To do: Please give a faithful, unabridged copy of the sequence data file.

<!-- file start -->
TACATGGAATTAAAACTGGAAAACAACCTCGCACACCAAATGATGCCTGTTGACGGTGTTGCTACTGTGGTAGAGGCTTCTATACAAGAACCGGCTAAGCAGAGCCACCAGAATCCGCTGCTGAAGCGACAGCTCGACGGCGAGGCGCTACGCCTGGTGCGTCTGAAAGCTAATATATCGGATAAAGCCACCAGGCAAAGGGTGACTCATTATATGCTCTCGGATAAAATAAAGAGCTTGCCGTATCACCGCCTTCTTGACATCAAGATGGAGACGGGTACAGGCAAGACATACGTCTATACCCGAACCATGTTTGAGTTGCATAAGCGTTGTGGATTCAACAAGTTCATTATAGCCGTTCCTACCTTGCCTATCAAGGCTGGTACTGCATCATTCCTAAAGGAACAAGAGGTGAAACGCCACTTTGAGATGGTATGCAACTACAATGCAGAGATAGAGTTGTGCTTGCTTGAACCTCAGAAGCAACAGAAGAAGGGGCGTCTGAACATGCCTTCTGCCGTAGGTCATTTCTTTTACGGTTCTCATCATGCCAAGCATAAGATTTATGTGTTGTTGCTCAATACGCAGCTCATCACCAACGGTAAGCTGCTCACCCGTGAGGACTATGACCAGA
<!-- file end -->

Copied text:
TACATGGAATTAAAACTGGAAAACAACCTCGCACACCAAATGATGCCTGTTGACGGTGTTGCTACTGTGGTAGAGGCTTCTATACAAGAACCGGCTAAGCAGAGCCACCAGAATCCGCTGCTGAAGCGACAGCTCGACGGCGAGGCGCTACGCCTGGTGCGTCTGAAAGCTAATATATCGGATAAAGCCACCAGGCAAAGGGTGACTCATTATATGCTCTCGGATAAAATAAAGAGCTTGCCGTATCACCGCCTTCTTGACATCAAGATGGAGACGGGTACAGGCAAGACATACGTCTATACCCGAACCATGTTTGAGTTGCATAAGCGTTGTGGATTCAACAAGTTCATTATAGCCGTTCCTACCTTGCCTATCAAGGCTGGTACTGCATCATTCCTAAAGGAACAAGAGGTGAAACGCCACTTTGAGATGGTATGCAACTACAATGCAGAGATAGAGTTGTGCTTGCTTGAACCTCAGAAGCAACAGAAGAAGGGGCGTCTGAACATGCCTTCTGCCGTAGGTCATTTCTTTTACGGTTCTCATCATGCCAAGCATAAGATTTATGTGTTGTTGCTCAATACGCAGCTCATCACCAACGGTAAGCTGCTCACCCGTGAGGACTATGACCAGA